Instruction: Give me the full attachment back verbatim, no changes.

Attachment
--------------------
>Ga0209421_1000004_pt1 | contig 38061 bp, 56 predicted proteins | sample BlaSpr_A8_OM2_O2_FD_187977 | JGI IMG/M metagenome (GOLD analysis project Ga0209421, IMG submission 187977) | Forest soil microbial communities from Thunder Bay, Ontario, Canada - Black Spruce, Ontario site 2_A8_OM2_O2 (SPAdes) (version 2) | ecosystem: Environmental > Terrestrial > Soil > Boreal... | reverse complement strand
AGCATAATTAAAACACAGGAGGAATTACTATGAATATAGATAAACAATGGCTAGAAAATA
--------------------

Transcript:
>Ga0209421_1000004_pt1 | contig 38061 bp, 56 predicted proteins | sample BlaSpr_A8_OM2_O2_FD_187977 | JGI IMG/M metagenome (GOLD analysis project Ga0209421, IMG submission 187977) | Forest soil microbial communities from Thunder Bay, Ontario, Canada - Black Spruce, Ontario site 2_A8_OM2_O2 (SPAdes) (version 2) | ecosystem: Environmental > Terrestrial > Soil > Boreal... | reverse complement strand
AGCATAATTAAAACACAGGAGGAATTACTATGAATATAGATAAACAATGGCTAGAAAATA